Hello Exam Seekers,
How many of you can relate to the statement below or have already heard it from at least one of your students?
“I can understand when people talk to me, but I don’t know how to answer them.“
Well, this happens because receptive skills are usually the first skills we learn in a foreign language while productive skills tend to be more developed – or better noticed – by the students after a longer time. The ability to put sentences together and start reacting to what is heard or read rather than merely understanding what you listen to or read is something that is perhaps the biggest struggle of students.
Chances are that during the CELTA you will probably come across these terms frequently and you will need to understand the difference between them since you will probably prepare lesson plans on both skills. Therefore, you will need to know which are the steps you will need to receptive skills and which ones are for productive skills. Even though they may seem very similar, they are not. To put it shortly, what we call receptive skills are the reading and listening abilities while speaking and writing are also known as productive skills. Nevertheless, what does it mean exactly?
All in all, these terms are closely related to comprehension and use of language, respectively. Therefore, in the language acquisition process, it is perhaps a rule of thumb that you will need to understand and have considerate input and opportunities to engage in the target language before you start producing it. After all, the more language you have been exposed to and the more chances to put it into practice, the better its acquisition and development.
For this reason, it is of great importance to keep in mind what could help learners to develop both skills appropriately and with balance.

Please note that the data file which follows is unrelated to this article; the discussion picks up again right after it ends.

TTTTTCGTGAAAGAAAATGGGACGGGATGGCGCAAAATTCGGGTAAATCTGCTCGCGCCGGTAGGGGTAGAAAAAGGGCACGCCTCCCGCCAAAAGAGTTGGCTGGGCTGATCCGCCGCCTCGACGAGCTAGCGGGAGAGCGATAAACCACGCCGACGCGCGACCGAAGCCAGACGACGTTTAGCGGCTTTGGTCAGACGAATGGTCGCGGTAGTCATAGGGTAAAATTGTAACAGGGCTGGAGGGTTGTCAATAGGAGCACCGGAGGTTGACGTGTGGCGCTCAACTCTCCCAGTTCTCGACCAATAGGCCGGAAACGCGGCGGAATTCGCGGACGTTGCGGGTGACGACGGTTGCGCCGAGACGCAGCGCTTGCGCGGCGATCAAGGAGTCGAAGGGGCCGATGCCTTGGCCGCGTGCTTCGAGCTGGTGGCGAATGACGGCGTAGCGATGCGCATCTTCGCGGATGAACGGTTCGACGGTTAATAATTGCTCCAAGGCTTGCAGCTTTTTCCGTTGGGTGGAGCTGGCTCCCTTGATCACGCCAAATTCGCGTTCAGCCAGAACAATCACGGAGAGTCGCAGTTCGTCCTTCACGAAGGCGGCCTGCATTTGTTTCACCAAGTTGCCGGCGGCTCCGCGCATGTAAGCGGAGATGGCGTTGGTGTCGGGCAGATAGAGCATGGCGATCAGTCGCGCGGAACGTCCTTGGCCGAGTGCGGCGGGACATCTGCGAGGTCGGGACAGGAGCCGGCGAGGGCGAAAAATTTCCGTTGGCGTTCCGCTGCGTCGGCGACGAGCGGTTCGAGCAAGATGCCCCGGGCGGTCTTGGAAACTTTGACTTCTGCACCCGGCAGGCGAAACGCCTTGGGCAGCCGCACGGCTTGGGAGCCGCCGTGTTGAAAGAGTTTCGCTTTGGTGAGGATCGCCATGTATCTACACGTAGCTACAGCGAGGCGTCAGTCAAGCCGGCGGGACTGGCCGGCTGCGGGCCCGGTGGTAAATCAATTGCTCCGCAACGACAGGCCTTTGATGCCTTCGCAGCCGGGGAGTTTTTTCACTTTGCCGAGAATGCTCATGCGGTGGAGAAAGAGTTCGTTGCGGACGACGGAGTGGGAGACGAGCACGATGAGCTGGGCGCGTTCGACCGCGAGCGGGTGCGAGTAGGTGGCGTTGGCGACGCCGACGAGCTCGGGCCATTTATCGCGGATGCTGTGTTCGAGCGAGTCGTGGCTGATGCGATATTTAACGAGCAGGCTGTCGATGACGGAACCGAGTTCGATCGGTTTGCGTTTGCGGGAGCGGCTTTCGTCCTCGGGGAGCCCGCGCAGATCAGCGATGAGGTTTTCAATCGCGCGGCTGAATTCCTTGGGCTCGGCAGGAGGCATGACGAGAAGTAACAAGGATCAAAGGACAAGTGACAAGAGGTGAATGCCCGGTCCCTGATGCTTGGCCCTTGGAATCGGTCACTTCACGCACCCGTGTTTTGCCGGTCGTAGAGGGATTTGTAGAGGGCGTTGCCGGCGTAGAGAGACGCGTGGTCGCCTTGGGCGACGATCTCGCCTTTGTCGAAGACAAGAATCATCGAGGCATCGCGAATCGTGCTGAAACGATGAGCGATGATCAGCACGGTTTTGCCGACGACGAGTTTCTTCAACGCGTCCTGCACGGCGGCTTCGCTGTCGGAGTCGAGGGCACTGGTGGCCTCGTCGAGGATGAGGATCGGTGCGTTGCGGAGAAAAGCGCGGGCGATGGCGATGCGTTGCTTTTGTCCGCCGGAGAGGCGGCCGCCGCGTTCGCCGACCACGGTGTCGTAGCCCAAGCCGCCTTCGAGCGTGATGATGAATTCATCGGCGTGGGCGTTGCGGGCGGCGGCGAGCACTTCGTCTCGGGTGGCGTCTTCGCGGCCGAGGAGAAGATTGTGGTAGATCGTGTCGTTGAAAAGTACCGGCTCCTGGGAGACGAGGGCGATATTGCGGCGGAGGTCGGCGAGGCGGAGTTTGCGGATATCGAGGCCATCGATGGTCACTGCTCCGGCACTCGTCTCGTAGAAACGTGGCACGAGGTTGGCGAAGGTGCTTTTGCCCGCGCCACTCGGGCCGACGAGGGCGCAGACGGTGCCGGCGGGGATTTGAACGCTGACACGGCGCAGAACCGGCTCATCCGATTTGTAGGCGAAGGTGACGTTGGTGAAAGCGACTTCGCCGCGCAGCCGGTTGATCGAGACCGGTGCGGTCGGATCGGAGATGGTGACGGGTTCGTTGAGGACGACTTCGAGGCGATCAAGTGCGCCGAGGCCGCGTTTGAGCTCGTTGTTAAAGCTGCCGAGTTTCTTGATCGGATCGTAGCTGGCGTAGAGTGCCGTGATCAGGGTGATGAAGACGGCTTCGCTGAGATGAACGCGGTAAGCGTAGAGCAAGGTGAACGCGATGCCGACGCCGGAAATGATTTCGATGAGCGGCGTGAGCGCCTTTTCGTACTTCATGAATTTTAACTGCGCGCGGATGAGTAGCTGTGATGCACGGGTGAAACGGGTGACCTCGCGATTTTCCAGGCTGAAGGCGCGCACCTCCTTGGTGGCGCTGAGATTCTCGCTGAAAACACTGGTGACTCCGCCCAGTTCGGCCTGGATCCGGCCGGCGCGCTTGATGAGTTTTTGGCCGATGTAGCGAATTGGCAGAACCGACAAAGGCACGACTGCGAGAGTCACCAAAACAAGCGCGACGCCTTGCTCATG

Regarding listening and reading, there are two ways students are going to develop these abilities. The first one is through extensive exposure, which tends to be done out of the classroom when they read books, the news, watch series and listen to a variety of things in the target language. This type of exposure is closely related to leisure and pleasure. But on the other hand, there is the intensive exposure, which usually happens in class and students are led through a path in which they engage in the text or audio presented. In the CELTA you will be more familiar with the following steps for receptive skills: vocabulary exercises, tasks to help general and detailed comprehension and even a reaction to what was read or listened to.
In terms of speaking and writing, this is the opportunity the learners have to practice the language and produce it. So students face here the challenge of putting all they have already learnt into sentences, paragraphs, texts and even speeches. That may be, perhaps, the abilities students fear most since they will not rely on the text to understand, but instead be the ones saying the things for others to follow. During the lessons, students interact with their peers and teacher be it orally or through written texts. Therefore, not only are they evaluated on their speaking and writing but they also tend to have some feedback on what was said or written. There is a different correction criterion if compared to the correction of receptive skills, for instance.
In a CELTA lesson, when designing a lesson plan for a productive skill, CELTees will probably include the following steps in the lessons: a model for the learners, some appropriate vocabulary, chances to practice this new vocabulary and a production. These will all need to fit into the genre of a text or even the type of speaking class the teacher has designed – be it to improve discussing the pros and cons, giving an opinion, etc.
In general, teachers are likely to create classes in which students can practice all skills appropriately, teaching techniques to ease comprehension of receptive skills and also providing vocabulary and strategies used to communicate, be it orally or in written form.
We will talk more about each of these skills in the following posts and explain more features of each one of them!
In the meantime, tell us: how about you? Which skill do you struggle with most? What about the skills you find easier, what are the techniques you know that help you with them? We would love to hear them!
Have a great weekend,
Eve and Patty.